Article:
The Beginner’s Guide to Indian Roads

With the advent of the Internet, home delivery, online shopping, anti-social behaviour, and the loss of friends, the need and desire to get our lazy asses out of our rooms has seen a marked decrease. Consequently, when we do have to go out, we sometimes find we lack the skills to cope with the strange environment that is the real world. Getting to Point B from Point A, for instance, is not as simple a task as it might seem. Whether the cars in Cars have car insurance or life insurance, you certainly need both, because passing a driving test simply does not qualify you for the roads. Hence, The Beginner’s Guide to Indian Roads, to get you started and help you survive the transit, with all the instructions that Google Maps cannot provide you with.

  • While driving, never use turn signals, indicators, blinkers or whatever it is you call them. It is a known fact that the government and who knows who else is spying on us. Do not provide anybody with any information, including and especially which way you’re going to go. You know, and that’s enough.
  • While behind the wheel and joining a main road from a side street, there is no need to check if its clear before you go ahead. Nobody can afford to get car repairs, so everyone else is going to stop for you when they see you barging in. This will save you valuable time to devote to your other assholey activities.
  • Always keep your headlamps at high-beam when driving at night. Manoeuvring narrow pothole-ridden roads with no streetlamps, and pedestrians and animals everywhere can sometimes get too easy. Drivers need a bit of challenge to make it more interesting, and a few megawatts of light shining directly into their eyes ought to do the trick.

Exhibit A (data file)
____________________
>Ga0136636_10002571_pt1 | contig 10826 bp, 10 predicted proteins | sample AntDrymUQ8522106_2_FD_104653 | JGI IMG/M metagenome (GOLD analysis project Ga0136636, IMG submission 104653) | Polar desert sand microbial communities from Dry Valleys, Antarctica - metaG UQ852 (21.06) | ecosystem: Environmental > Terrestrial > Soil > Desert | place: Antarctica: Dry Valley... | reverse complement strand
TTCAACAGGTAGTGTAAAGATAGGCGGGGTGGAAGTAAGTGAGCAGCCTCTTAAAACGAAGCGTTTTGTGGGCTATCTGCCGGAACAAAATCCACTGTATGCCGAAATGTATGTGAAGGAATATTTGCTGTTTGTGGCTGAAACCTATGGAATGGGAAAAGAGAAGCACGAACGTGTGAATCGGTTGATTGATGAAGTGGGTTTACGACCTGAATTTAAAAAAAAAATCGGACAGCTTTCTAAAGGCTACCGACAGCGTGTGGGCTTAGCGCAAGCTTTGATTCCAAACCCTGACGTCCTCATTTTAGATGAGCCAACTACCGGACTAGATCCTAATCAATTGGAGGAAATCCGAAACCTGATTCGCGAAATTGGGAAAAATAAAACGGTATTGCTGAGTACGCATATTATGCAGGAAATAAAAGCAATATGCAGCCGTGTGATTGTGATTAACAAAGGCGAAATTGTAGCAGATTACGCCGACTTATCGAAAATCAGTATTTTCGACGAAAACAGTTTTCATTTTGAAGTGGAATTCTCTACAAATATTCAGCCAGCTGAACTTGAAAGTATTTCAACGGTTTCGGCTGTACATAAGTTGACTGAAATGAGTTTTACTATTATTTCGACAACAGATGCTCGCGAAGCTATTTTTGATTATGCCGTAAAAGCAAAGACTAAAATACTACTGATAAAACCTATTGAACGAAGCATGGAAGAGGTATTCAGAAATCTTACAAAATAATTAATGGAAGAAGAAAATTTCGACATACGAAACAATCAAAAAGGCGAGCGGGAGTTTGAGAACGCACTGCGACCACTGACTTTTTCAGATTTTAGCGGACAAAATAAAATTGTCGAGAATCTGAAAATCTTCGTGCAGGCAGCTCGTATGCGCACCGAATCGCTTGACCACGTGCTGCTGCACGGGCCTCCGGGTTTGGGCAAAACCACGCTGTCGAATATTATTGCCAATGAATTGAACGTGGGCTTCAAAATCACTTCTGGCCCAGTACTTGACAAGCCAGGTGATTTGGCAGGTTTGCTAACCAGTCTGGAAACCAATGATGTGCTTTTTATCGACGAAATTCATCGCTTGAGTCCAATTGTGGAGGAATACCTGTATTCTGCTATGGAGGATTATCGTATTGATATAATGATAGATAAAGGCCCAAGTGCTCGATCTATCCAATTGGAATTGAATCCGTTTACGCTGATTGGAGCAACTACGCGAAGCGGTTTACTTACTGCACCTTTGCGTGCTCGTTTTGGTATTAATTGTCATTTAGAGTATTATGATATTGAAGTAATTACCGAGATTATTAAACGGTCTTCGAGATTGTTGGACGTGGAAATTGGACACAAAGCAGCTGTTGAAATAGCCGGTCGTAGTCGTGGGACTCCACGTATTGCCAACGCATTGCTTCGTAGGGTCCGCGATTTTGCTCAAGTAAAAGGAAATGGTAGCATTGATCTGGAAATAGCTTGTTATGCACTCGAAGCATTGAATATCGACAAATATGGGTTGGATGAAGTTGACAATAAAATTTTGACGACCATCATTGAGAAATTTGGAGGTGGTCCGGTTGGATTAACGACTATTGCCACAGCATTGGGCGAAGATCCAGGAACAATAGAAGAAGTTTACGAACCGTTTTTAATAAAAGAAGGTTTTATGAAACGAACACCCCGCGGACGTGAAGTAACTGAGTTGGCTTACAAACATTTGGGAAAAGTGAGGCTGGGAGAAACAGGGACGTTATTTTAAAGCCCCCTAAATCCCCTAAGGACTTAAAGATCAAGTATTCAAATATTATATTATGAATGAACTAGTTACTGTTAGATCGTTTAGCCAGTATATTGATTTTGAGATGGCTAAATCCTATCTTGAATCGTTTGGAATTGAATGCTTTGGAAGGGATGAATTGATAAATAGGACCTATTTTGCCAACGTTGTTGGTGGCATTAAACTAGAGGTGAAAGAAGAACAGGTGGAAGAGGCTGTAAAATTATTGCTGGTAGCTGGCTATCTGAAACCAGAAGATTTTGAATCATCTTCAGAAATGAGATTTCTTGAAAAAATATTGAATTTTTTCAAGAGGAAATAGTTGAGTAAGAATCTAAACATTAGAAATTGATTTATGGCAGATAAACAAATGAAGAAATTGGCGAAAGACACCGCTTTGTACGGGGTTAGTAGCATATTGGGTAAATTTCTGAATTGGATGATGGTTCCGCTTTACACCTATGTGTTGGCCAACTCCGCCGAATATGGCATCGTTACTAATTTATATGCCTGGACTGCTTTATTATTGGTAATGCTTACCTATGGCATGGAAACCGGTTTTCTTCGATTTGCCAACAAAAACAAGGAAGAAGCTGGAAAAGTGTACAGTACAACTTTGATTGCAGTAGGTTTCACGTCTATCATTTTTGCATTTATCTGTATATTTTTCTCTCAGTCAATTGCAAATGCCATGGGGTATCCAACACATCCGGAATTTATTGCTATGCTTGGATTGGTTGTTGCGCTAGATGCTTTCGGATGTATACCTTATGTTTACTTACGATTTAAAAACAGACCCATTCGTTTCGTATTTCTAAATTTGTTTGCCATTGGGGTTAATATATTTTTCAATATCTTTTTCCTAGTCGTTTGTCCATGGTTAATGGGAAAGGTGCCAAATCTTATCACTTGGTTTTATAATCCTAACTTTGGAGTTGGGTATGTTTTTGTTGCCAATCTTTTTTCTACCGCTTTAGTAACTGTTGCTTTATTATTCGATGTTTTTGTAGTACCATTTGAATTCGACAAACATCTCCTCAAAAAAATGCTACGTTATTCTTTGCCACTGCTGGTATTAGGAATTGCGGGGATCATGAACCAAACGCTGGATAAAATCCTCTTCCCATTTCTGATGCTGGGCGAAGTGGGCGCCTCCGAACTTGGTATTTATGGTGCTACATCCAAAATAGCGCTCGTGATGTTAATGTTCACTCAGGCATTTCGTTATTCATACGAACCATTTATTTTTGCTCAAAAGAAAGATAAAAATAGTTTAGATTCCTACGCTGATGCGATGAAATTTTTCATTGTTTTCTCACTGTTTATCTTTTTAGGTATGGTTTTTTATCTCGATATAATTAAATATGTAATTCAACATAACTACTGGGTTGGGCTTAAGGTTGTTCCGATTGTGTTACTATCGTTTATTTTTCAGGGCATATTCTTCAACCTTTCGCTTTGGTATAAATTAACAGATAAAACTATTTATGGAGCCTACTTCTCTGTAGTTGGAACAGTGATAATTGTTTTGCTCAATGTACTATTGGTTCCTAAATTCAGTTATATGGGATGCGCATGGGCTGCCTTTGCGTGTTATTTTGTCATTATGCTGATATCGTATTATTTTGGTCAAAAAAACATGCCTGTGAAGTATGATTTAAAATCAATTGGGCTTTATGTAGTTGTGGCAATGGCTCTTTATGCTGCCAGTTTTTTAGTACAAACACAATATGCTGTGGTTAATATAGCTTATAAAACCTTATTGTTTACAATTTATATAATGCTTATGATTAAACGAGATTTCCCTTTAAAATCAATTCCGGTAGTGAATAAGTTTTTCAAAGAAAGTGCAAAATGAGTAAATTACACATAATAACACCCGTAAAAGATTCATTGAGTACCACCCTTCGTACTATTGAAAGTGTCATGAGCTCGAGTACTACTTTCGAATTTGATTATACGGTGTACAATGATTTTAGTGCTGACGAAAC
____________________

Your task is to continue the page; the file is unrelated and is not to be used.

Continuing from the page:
• Always keep your earphones plugged in and the volume at full while crossing busy roads. With no footpaths, traffic signals, or zebra crossings, and vehicles incoming from more directions than AB De Villiers can hit the ball in, death can come calling at any moment. If or when it does, you certainly don’t want to face this unpleasant ordeal without some background scores.
  • If you ever find yourself driving a city bus for whatever reason, always make sure to park it such that it blocks a side road, even if you could stop just a few metres ahead or behind and keep the traffic flowing. Research has failed to show why this is done, but since it has been the norm for years, it is best to follow it without question. Be mainstream.
Never hesitate to find your own roads
  • Remember to buy some paan if you’re planning to use public transport. Without the red paan stains everywhere, Swacch Bharath volunteers would have no work to do. You know what they say, an idle mind is a devil’s workshop. Try spitting it out of buses too, make biker’s helmet a little more colourful.
  • If you’re stuck behind a long line of vehicles, honk continuously. The sound probably won’t give the cars in front of yours wings and enable them to zoom over the obstruction, but you can’t rule out the possibility.
  • When riding a bike, always sling your helmet over your arm instead of wearing it. Quickly put it on at any sign of a police check. Avoiding the fine is the important thing, not protecting yourself.
This little thing is more effective than seatbelts, airbags and helmets combined
  • The parking lines are only for those too meek to live life to the full. Be a rebel,  hashtag thug life!  Are you going to let the system tell you where to keep your car?  No! Park right on the lines, behind someone else’s, or right on the road.
No parking space is too small if you’re a skilled driver

This is by no means a complete set of instructions, but it ought to serve for now. The beauty of our roads is that nobody can fully define the recklessness possible. Every single one of you has the potential to come up with new and innovative means to frustrate and endanger your fellow commuters. Go out there and start living life on the edge.

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